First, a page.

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In Which A College Teacher Tells People Not To Go To College


You poof-haired little snob.


Granted, later in the strip, April Patterson generously gives poor, non-leading Gerald Official Permission to not attend college without, perhaps, suffering eternal damnation. Generous is April, wise as well as kind, in so issuing her approval.


There are a couple of things going on here, and the first one I want to get out of the way is the fact that I've had it with this strip ever since Liz, who was previously juggling a hot cop and a helicopter pilot in the middle of Northern Nowhere, chucked them both in favor of Horribly Creepy Pornstache Anthony, all because he doubly-saved her from a rape she was in the middle of stopping herself simply by twisting the assailant's ear. And no, none of that is exaggeration for humorous effect. That be life in the new-millennium world of For Better or for Worse.


Point Two, and the slightly larger one, was raised yesterday by Terrorist The Teacher of yesterday's post, who switched from reading the American History exam to the European History exam. What I didn't mention, and what hints at a big ol' pumpkin pie's worth of truth, was why she chose to leap across the pond:

This year, Kluge switched from grading U.S. history exams to European history exams because "reading the U.S. history was becoming more and more depressing," she said. "AP U.S. history nationwide has become much more of a push-them-into-it program." She said she hoped the European exams, which like all AP exams have free-response sections graded by expert instructors, might reveal "students who are a little more committed."

Oh, snap, she came very, very close to mentioning The Unmentionable in America: The concept that maybe kids are taking on college-level classes--and college itself--who are really better off not going to college. Yes I said that.

By which I mean: Lookit, if you have real, true intellectual curiosity, if you want a white-collar job, if you're interested in a career which requires a degree, then for frak's sake do a one-second Google search for "financial aid" or "college scholarships" and have at it. But I have seen many freshman come tumbling down the college chute who didn't belong there, because they didn't have the academic do-how and had been shoved in anyway by well-meaning higher ups, or because they didn't care, or because they'd been scare-washed into thinking that this is the only way to not starve in America, or because they were plodding down Diploma Mill Road under parent and social duress, daaaaaaring me to teach them. If that's you, kindly stay out of my classroom. You're harshing my lit-vibe.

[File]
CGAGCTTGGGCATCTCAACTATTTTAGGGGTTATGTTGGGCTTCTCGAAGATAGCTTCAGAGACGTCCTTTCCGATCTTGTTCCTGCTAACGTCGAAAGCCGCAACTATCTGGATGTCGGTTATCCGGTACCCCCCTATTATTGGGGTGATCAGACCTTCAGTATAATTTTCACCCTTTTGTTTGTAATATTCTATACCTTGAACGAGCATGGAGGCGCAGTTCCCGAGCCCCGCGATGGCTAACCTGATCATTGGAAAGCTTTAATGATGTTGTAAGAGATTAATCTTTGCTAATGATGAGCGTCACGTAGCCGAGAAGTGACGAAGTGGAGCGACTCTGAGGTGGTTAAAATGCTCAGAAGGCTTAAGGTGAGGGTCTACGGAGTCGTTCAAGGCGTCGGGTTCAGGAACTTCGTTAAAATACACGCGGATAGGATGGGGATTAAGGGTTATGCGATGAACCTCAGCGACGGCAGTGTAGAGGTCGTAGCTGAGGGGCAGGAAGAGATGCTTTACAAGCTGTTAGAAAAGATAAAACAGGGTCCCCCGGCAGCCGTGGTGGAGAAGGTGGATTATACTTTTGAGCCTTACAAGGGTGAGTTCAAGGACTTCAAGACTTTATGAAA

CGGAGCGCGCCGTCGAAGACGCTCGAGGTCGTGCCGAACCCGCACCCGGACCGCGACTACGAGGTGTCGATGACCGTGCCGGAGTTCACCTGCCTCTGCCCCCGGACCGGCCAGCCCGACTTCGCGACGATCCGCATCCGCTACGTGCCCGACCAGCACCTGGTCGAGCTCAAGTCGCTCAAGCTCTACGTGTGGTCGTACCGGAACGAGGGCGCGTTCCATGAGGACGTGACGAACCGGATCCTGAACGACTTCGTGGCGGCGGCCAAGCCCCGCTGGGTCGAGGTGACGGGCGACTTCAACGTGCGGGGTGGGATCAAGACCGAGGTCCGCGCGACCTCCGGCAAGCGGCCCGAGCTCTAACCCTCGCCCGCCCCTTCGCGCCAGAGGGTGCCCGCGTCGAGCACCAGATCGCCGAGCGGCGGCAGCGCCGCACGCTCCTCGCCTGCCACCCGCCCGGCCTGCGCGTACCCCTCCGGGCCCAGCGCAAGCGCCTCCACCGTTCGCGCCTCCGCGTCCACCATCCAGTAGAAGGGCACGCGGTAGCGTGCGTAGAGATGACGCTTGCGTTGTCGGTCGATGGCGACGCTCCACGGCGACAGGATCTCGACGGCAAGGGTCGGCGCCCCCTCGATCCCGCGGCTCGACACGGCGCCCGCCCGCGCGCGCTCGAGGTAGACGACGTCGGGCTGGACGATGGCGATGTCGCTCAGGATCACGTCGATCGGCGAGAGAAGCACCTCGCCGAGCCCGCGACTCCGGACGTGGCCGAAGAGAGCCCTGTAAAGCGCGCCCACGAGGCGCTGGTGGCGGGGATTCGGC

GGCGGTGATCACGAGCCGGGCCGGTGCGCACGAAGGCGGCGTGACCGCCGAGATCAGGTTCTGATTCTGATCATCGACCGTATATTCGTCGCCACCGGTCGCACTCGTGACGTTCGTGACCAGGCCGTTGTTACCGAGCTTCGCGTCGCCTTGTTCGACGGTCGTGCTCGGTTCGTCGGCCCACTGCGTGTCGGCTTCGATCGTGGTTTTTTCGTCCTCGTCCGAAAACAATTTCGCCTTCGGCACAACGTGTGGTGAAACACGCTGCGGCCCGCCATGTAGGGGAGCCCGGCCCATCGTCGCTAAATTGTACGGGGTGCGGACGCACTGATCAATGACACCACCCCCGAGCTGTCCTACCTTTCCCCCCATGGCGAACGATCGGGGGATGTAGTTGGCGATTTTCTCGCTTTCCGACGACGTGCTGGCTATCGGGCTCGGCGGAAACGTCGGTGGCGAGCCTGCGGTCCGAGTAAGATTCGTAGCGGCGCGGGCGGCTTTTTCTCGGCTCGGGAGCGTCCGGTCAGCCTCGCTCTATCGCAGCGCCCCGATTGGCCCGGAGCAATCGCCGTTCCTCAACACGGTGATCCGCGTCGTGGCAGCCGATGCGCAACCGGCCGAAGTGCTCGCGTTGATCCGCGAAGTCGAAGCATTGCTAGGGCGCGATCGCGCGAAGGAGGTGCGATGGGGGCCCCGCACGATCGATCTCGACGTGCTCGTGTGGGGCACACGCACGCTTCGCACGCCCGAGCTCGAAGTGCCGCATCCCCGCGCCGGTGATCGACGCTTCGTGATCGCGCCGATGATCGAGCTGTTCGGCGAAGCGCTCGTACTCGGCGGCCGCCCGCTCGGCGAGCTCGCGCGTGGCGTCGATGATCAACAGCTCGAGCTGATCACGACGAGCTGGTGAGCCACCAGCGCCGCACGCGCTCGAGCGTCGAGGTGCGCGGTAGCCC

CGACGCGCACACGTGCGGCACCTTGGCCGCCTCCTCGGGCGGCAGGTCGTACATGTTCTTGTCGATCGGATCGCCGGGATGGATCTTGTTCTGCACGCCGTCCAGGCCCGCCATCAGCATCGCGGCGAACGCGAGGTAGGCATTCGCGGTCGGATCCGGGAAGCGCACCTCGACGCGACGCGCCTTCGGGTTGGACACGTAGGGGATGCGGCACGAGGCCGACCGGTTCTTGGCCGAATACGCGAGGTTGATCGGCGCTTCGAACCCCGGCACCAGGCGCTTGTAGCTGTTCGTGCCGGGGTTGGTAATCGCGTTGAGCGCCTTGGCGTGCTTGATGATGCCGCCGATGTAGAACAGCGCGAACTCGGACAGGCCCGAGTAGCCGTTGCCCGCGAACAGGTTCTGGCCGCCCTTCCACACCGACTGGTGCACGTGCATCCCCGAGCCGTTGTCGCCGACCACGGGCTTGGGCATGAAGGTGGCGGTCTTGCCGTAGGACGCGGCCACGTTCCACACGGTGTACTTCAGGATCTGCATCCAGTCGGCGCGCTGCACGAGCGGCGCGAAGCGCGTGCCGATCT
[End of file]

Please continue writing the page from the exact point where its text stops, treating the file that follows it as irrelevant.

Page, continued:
This does not necessarily predestine one life of fries. I don't know where this business of no degree = DOOMED, DOOMED FOREVER began, but it's entirely possible to eat well and remain un-Bachelorized (I'm thinking the ill-fated self-esteem movement played a nice, huggy role). My father, a small business owner, has a few college credits he collected at the University of Tampa while in the Air Force, but never graduated; and Daniel The Brother-In-Law, who is an air traffic controller in the Army, doesn't have a degree, either. And yet I'd rather have him telling pilots where to direct their multi-billion dollar taxpayer funded machines than some seniors to whom I've awarded a nice, fat F+ for their craptastic efforts.